At least 4.5 million jobs have been cut from the segment.
Dan Wu, an immigrant chef and owner of Atomic Ramen in Lexington, Kentucky, operated his restaurant for two and a half years before COVID hit.
The location’s closure turned from temporary to indefinite as the government instituted stay-at-home orders and dining room restrictions. To-go and delivery weren’t feasible lifelines. Eventually it became clear the restaurant wasn’t going to hang on, so Atomic Ramen closed permanently about three weeks ago.
Wu’s situation is an example of what numerous independent operators are facing nationwide. According to a report released by Compass Lexecon in conjunction with the Independent Restaurant Coalition, 85 percent of independent restaurants could permanently close by the end of 2020—crumbling a segment that generates about $760 billion in sales and employs 11 million people. This if direct aid, like a stabilization fund, is not provided.
Independent restaurants are more at risk of permanently going out of business due to the pandemic because consumer spending at these establishments has been disproportionately affected and they lack the same access to capital markets, the Coalition said.
“With millions of jobs at stake, the collapse of independent restaurants would ignite a downward economic spiral with ripple effects in other already hard-hit industries in the travel, hospitality and leisure sector that would be felt for years,” the report reads. “Mass failure may also destabilize the commercial real estate market if these restaurants cannot pay rent, which could also incite a spillover effect in the larger economy.”
Wu said this spells trouble for minority business owners.
"What I’m afraid of is that the people that are least likely to survive are going to be these small single locations—immigrant-run, women-run, people-of-color-run operations. … We’re the ones that don’t have the infrastructure like the chain restaurants to survive this,” Wu said during a briefing Wednesday.
At the federal government level, Democratic Rep. Earl Blumeanuer from Oregon is proposing legislation called the RESTAURANTS Act, which would establish a $120 billion fund for foodservice or drinking establishments that aren’t publicly traded or part of a chain that includes 20 or more locations under the same name. The funds would provide grants to restaurants and bars and prioritize locations with annual revenues less than $1.5 million. The money is intended to target small, local restaurants, particularly those owned by women and people of color. The dollars would cover typical costs such as payroll, benefits, mortgage, rent, utilities, maintenance, supplies, food, and debt obligations.
Compass Lexecon’s report estimates that Blumeanuer’s legislation would grow the economy up to $271 billion and reduce the unemployment rate by an estimated 2.4 percentage points.
Blumeanuer said he’s working with Republican Sen. Roger Wicker from Mississippi to refine the proposal and ensure it receives bipartisan and bicameral support. The bill could be introduced as early as this week.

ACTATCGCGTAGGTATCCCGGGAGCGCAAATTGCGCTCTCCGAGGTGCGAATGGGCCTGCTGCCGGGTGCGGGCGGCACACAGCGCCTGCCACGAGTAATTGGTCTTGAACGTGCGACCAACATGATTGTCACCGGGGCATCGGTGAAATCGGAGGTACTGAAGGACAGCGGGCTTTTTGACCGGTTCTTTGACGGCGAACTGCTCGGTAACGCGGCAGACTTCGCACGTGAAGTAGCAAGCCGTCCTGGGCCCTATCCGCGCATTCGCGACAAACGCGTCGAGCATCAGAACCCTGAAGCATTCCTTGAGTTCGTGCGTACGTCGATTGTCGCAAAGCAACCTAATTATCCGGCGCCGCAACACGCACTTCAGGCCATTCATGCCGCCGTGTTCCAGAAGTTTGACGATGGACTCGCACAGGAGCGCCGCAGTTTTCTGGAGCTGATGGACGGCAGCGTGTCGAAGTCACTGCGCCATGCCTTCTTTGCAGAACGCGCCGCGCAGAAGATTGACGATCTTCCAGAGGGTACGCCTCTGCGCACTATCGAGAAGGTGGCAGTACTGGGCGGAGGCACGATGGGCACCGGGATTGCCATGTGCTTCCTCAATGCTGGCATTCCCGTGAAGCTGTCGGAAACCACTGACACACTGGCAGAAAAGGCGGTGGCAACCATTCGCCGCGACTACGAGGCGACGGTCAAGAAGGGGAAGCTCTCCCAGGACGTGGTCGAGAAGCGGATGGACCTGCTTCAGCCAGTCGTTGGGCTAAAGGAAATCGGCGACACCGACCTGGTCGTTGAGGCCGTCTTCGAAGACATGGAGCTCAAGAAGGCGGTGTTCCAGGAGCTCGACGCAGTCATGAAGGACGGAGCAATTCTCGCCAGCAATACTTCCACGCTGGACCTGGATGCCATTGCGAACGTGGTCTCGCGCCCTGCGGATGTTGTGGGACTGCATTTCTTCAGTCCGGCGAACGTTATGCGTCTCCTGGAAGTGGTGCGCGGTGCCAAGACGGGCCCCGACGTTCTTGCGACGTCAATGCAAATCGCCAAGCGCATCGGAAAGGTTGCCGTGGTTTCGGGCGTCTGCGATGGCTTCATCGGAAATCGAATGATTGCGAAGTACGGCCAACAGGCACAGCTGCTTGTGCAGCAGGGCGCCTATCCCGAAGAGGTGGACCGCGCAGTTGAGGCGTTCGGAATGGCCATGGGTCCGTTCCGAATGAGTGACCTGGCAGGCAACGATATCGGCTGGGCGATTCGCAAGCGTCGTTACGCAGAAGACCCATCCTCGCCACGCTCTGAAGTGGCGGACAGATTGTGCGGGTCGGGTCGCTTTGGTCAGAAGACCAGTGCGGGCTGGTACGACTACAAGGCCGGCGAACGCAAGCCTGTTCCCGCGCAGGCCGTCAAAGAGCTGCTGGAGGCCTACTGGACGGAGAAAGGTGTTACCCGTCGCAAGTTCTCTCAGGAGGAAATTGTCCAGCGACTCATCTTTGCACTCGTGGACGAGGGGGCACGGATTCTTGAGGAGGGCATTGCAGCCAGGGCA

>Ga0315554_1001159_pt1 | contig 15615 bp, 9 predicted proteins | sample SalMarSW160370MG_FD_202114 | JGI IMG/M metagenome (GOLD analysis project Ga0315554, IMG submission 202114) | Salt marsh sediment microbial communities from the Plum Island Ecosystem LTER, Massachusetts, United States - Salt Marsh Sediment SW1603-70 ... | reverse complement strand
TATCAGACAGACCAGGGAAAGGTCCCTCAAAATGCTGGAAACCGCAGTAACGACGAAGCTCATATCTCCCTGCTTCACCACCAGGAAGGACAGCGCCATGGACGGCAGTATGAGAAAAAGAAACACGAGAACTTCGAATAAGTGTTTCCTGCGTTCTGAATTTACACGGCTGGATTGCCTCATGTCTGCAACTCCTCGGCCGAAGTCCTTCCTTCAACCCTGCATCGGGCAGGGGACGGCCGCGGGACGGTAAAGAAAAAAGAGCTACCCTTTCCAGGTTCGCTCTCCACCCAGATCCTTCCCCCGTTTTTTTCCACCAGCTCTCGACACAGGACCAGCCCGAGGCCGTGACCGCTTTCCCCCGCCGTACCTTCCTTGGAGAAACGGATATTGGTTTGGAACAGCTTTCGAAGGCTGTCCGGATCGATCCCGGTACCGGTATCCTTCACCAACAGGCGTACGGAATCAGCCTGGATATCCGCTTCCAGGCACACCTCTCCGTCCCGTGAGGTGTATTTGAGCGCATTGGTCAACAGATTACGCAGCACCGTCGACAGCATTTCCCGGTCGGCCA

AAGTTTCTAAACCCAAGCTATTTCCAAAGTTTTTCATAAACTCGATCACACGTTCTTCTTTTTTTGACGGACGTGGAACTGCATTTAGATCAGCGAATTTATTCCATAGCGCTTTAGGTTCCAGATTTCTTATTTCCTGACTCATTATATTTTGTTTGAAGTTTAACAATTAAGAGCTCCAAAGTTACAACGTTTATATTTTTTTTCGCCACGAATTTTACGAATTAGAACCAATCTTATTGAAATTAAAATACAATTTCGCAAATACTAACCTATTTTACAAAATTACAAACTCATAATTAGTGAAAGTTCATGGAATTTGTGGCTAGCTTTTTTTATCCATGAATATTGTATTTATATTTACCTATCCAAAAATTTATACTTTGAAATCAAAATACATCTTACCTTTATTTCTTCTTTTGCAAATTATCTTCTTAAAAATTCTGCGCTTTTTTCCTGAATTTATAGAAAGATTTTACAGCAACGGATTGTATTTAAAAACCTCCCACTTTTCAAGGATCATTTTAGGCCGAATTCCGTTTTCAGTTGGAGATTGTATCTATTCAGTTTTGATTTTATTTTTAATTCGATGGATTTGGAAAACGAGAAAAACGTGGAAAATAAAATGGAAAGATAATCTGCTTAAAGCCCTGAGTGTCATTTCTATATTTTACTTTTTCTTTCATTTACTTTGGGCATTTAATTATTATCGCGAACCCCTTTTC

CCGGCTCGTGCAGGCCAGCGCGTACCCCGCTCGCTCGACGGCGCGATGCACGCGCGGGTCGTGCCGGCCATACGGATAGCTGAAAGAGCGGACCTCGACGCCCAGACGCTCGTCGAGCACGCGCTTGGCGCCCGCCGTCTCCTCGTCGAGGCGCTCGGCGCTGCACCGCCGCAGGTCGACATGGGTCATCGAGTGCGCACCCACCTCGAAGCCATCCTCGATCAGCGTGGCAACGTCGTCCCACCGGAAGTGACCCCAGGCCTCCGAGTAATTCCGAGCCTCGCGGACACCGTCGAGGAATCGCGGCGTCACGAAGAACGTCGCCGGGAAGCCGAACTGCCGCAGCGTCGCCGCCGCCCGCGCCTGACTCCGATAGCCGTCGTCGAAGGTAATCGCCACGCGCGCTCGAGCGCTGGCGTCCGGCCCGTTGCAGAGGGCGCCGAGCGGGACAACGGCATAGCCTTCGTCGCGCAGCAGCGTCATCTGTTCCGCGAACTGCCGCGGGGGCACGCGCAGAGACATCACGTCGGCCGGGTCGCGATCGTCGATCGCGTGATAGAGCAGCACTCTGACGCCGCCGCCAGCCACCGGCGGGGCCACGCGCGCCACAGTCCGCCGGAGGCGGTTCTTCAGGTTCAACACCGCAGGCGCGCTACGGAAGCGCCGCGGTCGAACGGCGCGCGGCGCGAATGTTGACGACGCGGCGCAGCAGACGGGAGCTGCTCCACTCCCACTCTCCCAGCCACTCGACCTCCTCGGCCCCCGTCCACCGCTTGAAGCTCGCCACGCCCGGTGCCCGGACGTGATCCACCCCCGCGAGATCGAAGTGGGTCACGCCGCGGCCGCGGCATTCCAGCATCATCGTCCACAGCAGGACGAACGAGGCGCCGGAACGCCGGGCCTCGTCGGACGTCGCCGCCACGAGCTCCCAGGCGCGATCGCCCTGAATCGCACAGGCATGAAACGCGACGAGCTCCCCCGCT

“We’re ready to move,” Blumeanuer said. “I’ve had expressions of support from Republicans and Democrats in the [House of Representatives].”
The report states independent restaurant revenues dropped more than 70 percent in the final two weeks of March and are still 60 percent lower compared to last year. At least 4.5 million of the roughly six million jobs that have been lost in the food and drink industry have come from independent brands.
On May 18, a handful of restaurant operators—including some representing the Coalition—met with President Trump and his administration at the White House. Although it wasn’t a major topic, the idea of a stabilization fund was floated amid conversation.
"Our people walked away feeling very good about the interest,” Blumeanuer said. “There’s been no proposal per say from the administration but they felt that it was a very productive conversation. People recognized how essential the restaurant industry is and how they’re hanging by a thread.”
The Coalition views the stabilization fund as a long-term solution as opposed to the Paycheck Protection Program, which has proven insufficient.
Originally, the program provided eight weeks of loan forgiveness, which wasn’t nearly enough time for restaurants to rehire employees and reopen business. Congress recently extended the forgiveness period to 24 weeks and the deadline to rehire employees to December 31.
Wu received a PPP loan, but he described the program as cumbersome and confusing and couldn’t make use of it. The changes to the program came too late.
However, the chef said the stabilization fund would give him and many other independent operators hope of reopening their restaurants.
“For us, something like the stabilization fund that’s geared directly toward our industry I think is going to be a huge help because we need more than eight weeks worth of confusing loans,” Wu said. “We need money to get through this and we need money to continue because by the time our customers are coming out and feeling safe about eating and dining with us again, they may be walking into a decimated landscape and that’s really not something any of us want.”